Handful of Sky
Handful of Sky by Tory Cates ended up being a nice surprise. When it comes to rodeo, I’m generally rooting for the animals, but Cates made me care about the people and get invested in the leads’ romance, so hats off to her for this one.
Shallie grew up in the rodeo world, and her big dream is to establish herself in the business. Her father and uncle were champion riders, and she now works with her uncle in the family business, contracting to supply local rodeos all over the west. It’s the early eighties and rodeo is clearly a pretty macho culture, so Shallie faces an uphill struggle to be taken seriously as a businesswoman. She perseveres by being calm and competent, without curl-tossing or being ‘feisty’, so I was rather fond of her from the beginning.
Shallie’s world turns upside down when she encounters a mysterious man at a small local rodeo. This rider is clearly head and shoulders above the rest in terms of skill, and eventually Shallie figures out that he is the legendary Hunt McIver. Following injuries and a series of disappointments on the circuit, Hunt is now riding incognito in small events to see if he can get his skills back.
It turns out that Hunt is the grandson of one of the big legends of rodeo. His wealthy grandfather runs one of the most prominent rodeo supply and promoting companies in the business. By comparison, Shallie and her uncle struggle to get by. When a request comes in for them to help Hunt’s grandfather fill a contract, it seems like a big break. And it is – but Hunt also wants to see Shallie again.
At first I was a bit wary because I was afraid Hunt would be a stereotypical overbearing hero. To my happy surprise, he wasn’t. He has his moments, but he listens to Shallie and he is just vulnerable enough that he generally comes across as strong without being domineering.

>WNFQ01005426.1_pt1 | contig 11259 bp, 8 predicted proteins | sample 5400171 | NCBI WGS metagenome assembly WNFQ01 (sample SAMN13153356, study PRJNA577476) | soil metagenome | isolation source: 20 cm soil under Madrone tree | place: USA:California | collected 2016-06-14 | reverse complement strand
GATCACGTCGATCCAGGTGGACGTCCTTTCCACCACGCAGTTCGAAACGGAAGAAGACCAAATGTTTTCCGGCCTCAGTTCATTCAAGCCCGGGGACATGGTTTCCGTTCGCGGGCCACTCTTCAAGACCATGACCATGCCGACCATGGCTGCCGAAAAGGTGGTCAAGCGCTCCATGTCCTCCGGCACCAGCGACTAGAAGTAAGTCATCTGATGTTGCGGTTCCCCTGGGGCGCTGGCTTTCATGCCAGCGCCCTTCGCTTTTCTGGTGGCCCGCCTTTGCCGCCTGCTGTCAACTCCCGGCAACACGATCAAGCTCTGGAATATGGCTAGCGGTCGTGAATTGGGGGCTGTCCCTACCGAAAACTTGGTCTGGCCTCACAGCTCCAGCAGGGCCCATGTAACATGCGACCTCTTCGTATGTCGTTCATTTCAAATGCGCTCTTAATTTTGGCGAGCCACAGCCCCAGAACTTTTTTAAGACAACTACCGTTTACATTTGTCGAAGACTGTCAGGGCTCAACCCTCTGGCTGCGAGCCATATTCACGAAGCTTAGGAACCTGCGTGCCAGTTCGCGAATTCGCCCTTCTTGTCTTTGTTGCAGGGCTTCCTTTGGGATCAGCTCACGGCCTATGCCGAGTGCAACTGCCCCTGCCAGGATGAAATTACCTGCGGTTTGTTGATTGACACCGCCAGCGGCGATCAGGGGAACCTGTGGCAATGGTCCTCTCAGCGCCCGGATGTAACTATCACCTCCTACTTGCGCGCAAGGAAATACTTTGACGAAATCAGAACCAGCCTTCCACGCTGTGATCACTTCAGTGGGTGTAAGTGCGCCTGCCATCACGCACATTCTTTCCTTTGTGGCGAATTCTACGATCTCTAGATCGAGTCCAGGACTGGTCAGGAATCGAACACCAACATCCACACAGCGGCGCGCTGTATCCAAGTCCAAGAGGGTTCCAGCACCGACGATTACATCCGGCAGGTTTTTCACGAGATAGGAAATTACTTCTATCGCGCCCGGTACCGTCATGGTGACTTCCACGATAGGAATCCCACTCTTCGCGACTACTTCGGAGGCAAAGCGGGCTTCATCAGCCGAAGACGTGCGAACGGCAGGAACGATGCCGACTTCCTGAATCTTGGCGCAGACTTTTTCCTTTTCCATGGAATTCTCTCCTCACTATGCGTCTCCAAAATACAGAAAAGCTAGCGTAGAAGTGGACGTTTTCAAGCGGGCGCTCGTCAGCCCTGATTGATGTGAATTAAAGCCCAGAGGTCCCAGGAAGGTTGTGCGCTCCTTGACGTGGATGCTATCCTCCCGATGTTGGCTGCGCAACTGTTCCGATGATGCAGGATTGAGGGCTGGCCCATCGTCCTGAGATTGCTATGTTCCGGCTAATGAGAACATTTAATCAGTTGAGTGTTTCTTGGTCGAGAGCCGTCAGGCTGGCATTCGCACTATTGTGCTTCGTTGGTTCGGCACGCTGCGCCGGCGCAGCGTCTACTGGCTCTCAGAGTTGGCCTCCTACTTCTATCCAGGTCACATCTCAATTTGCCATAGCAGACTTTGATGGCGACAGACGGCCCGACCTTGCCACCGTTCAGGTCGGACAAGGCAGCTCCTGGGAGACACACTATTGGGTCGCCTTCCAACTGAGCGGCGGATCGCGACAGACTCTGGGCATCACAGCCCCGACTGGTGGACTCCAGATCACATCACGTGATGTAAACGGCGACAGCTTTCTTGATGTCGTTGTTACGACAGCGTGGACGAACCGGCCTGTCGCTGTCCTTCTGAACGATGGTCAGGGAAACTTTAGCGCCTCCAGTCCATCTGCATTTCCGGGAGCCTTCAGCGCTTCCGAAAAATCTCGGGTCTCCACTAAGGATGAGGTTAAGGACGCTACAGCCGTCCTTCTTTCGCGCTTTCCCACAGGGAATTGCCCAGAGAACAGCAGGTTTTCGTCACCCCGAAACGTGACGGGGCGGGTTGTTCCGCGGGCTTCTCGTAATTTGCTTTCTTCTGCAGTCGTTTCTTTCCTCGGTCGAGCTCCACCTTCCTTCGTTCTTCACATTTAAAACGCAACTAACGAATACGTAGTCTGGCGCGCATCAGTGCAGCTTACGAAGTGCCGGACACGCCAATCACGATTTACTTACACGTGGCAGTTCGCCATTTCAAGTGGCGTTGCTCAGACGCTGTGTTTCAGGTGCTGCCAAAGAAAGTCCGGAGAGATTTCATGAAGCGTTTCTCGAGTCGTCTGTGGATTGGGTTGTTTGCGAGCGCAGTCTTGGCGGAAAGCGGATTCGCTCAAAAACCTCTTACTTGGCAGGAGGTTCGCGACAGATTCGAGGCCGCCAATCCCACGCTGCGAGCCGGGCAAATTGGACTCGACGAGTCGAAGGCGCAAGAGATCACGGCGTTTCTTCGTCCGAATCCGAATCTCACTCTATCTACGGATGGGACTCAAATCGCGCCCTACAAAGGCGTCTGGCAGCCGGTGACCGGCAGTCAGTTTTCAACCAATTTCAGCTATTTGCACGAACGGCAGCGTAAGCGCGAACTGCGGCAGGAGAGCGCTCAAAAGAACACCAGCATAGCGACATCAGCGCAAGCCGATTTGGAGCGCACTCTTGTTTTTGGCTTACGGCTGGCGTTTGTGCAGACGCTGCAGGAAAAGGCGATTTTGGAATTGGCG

Since this is a Silhouette from way back in the day, the writing will probably feel a little dated to modern readers, but it’s not unbearably clunky by any means. And while eighties fashions, mustaches and chest hair abound, the book has far fewer cringeworthy old-school attitudes than others of this period I’ve read. There is some casual sexism thrown in there, but given the heroine’s personality, it very often gets countered and soundly disapproved of by the primary characters.
There are a few too many coincidences moving the plot forward, and the romance between Hunt and Shallie is plagued by a bit too much insecurity and wild jumps to conclusions on Shallie’s part, but overall I enjoyed the story. And since it’s rodeo, there’s a special horse thrown in there, of course. I probably wouldn’t read a steady diet of books like this, but I did enjoy this one.
Note: The copy I read of Handful of Sky was the original Silhouette Intimate Moments edition. The book has since been re-released as an ebook and it is my understanding that the text has been updated. This review covers the original only, as I have not read the current edition.
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I enjoy spending as much time as I can between the covers of a book, traveling through time and around the world. When I'm not having adventures with fictional characters, I'm an attorney in Virginia and I love just hanging out with my husband, little man, and the cat who rules our house.